It turns out that he began on a small and sentimental scale, buying and renovating “fixer-uppers” (properties in a bad state of repair) more than a decade ago in his native Newark, New Jersey…..O’Neal graduated to building strip malls when he moved to Los Angeles to play for the Lakers, then on to apartment buildings and now the multi-tower development down the street.  He announces with trademark bravura that his plan “is to be one of the biggest developers in the world a la my good friend Donald Trump”.  In fact, when he struck the deal, O’Neal says Trump called him to offer congratulations: “He said: ‘Dammit, Shaq! We’re friends, but now we’re competitors.’”  As O’Neal recounts the exchange, you can almost hear “The Donald” proclaiming another pivotal moment in his epic life.  While he might share Trump’s ego and ambition, O’Neal tells me that he did not grow up with money.  His father was an army drill sergeant who had to take odd jobs, such as cutting grass and driving trucks, to help make ends meet.  Like other star athletes, O’Neal had to manage the sudden transition from humble background to immense wealth.  “For the first three or four years I had fun,” he says, admitting that he bought dozens of cars and other toys.  “I didn’t really lose any money, I just wasted a lot.”  But in spite of those early extravagances and his bold public image, Shaq-the-investor turns out to have a surprisingly conservative streak.  One of the first things he did when he entered the league after clearing up his parents’ debt was to buy government bonds.  Then he bought annuities for himself and his siblings.  “I said to myself: ‘In case I do get crazy and get out of control, let me get this insurance with these annuities and then, when I turn 40, I can still get a cheque,’” he says…..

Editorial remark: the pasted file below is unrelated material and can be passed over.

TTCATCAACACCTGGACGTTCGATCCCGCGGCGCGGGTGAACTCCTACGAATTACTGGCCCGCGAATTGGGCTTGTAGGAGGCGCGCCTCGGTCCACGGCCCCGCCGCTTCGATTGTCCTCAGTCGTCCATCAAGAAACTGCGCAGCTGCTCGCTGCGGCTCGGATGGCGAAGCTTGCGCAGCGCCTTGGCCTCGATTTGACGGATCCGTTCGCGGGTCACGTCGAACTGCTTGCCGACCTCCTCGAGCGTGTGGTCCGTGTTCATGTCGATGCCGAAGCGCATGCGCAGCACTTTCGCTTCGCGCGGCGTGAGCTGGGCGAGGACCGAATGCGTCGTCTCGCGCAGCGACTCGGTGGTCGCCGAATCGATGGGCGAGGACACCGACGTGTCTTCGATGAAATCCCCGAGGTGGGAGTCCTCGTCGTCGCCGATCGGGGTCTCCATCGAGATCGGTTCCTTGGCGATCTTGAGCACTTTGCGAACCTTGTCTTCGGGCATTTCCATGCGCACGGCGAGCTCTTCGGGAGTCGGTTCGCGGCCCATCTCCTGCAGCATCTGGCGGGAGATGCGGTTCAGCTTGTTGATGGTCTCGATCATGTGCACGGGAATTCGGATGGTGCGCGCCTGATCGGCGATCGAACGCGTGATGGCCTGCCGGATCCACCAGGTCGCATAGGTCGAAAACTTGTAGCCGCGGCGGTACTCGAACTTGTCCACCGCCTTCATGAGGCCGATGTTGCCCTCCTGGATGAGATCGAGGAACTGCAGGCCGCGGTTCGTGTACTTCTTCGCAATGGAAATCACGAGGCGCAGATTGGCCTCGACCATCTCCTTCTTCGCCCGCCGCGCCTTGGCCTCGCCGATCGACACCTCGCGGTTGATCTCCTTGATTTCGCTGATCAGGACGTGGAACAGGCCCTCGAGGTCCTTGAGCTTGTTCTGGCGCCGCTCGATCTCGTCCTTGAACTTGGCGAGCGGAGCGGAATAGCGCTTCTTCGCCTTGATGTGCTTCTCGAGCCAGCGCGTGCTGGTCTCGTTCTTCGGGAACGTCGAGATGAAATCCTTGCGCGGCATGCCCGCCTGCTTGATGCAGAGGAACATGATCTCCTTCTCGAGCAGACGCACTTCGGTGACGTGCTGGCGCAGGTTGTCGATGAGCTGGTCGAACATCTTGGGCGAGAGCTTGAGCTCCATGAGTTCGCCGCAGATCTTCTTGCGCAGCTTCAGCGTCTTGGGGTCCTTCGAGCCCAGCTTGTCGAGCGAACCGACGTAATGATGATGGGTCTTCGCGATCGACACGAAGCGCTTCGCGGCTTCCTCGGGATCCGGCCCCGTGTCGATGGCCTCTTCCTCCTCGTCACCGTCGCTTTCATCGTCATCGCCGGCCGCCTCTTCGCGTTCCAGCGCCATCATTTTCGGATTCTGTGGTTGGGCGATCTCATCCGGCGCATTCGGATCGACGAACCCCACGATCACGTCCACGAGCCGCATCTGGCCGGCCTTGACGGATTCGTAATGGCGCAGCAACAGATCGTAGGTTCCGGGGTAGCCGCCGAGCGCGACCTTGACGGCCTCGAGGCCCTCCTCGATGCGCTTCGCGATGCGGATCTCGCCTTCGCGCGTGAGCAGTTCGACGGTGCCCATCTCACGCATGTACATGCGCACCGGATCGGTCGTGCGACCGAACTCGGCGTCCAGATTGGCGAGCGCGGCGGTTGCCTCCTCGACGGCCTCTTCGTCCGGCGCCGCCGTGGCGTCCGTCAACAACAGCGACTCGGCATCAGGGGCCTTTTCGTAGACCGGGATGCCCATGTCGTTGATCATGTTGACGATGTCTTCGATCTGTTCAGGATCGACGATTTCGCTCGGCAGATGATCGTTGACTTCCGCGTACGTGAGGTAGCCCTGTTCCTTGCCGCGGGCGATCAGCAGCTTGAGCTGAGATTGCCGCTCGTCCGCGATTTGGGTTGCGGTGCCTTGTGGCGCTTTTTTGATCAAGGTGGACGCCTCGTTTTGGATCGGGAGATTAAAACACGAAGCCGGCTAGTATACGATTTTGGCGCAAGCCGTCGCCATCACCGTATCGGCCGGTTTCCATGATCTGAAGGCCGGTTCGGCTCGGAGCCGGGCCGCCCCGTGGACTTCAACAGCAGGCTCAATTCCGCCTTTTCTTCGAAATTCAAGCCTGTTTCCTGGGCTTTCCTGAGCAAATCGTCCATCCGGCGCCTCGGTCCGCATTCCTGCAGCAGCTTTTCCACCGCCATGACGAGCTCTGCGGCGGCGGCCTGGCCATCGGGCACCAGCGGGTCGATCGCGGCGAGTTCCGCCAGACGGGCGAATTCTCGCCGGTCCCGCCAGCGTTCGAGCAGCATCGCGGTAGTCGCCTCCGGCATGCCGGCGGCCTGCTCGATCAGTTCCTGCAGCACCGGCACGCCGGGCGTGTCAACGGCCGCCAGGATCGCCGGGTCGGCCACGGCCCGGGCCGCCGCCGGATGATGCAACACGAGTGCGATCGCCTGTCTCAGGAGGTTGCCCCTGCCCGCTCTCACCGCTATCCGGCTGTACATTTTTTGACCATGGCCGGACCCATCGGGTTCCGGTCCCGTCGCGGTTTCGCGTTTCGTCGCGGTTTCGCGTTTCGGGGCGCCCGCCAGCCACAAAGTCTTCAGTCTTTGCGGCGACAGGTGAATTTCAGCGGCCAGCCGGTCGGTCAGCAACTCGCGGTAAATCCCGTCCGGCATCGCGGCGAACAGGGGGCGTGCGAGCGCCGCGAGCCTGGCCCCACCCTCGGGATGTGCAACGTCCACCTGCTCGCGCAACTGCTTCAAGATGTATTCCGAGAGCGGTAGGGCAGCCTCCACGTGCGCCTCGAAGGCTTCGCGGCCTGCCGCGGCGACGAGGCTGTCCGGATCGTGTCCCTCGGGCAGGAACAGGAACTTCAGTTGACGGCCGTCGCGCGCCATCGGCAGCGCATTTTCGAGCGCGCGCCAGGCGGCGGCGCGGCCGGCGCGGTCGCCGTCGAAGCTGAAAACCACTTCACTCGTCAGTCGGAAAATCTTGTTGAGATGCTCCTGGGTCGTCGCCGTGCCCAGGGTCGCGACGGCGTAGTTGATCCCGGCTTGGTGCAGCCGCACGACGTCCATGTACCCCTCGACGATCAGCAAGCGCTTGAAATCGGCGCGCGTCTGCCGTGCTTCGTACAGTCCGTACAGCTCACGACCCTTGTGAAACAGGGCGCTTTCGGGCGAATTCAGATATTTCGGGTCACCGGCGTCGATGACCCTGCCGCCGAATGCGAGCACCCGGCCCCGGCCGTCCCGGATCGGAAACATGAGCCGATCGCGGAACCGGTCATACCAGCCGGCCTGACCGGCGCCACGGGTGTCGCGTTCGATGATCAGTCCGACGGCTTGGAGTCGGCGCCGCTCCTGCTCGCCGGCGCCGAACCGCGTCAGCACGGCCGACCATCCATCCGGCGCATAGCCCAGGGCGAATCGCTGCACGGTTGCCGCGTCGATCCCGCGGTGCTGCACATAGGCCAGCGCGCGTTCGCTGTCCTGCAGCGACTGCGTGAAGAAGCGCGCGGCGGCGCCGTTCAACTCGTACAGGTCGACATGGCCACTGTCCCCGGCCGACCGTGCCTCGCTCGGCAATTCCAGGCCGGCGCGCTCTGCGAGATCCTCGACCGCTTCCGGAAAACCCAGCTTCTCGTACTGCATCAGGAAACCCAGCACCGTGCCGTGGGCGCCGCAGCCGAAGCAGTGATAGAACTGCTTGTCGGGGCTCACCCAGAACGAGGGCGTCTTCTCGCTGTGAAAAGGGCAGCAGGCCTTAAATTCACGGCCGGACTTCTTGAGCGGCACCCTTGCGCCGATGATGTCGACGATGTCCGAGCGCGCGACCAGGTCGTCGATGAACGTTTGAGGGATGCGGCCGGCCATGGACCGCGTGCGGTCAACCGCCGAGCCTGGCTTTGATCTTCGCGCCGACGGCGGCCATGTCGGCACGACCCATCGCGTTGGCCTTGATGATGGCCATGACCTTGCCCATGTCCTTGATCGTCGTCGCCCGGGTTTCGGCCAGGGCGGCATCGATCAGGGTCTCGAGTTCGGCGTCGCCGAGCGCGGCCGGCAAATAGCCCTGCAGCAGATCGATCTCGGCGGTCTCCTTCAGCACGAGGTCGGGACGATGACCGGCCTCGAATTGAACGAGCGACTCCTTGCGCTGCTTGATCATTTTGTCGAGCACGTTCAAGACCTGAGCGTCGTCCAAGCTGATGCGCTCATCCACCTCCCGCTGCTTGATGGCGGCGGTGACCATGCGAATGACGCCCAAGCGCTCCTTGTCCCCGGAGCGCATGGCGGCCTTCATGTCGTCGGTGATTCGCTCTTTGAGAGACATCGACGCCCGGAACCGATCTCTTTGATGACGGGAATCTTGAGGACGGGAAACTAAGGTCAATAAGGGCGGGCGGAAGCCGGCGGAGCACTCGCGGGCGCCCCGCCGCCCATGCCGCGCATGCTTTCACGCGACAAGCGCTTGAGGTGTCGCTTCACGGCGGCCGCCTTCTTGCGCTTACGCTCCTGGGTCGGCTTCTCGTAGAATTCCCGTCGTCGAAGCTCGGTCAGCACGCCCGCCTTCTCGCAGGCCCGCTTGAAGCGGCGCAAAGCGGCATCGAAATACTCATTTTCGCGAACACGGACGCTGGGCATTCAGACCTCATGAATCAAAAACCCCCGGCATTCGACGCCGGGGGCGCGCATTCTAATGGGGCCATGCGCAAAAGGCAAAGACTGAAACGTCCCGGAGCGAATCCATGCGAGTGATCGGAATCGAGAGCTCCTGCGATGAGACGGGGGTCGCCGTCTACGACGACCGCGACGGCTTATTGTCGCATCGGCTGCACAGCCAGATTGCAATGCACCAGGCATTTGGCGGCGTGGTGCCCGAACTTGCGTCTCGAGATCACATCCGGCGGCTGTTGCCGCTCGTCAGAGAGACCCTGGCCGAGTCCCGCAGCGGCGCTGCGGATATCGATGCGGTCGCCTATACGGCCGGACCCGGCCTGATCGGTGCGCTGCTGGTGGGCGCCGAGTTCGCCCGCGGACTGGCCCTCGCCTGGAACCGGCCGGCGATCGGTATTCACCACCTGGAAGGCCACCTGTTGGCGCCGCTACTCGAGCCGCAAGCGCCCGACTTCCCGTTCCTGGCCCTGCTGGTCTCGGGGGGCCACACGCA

The waitress reappears with an appetiser of raw tuna that has been moulded into three intricate sculptures.  I extend the tray to O’Neal, who’s been picking at a dinner roll and nursing another Diet Coke.  But he declines.  “That’s rich people food. I ain’t rich,” says the man whose net worth was estimated at more than $250m by Forbes magazine…..After settling the bill, we head into the balmy winter night to a party down the street that O’Neal and his partners are throwing to celebrate the new Miami development.  There are heated tents, spotlights and trays of Bellinis.  There is also a gaggle of the sort of tanned women who populate Spanish television game shows, and might convince a guy like me to buy a condo in Greenland.  The mayor of Miami is there, too, but O’Neal is clearly the man of the hour.  The only thing larger is a 120ft banner stamped with his likeness and draped over the Metropolitan’s scaffolding.  A white-haired developer takes the stage and mocks the conventional wisdom that Miami’s property market is cooling.  Then he informs the guests that one lucky condo buyer will win a dinner with Shaq.  The star finally takes the stage, and makes his pitch.  “Thank you for coming out,” he signs off after a few minutes.  “Bye now, and buy, buy, buy!”  And the crowd roars as if he has just sunk the winning basket.

Reference : http://www.ft.com/cms/s/c2768690-c6fc-11db-8078-000b5df10621.html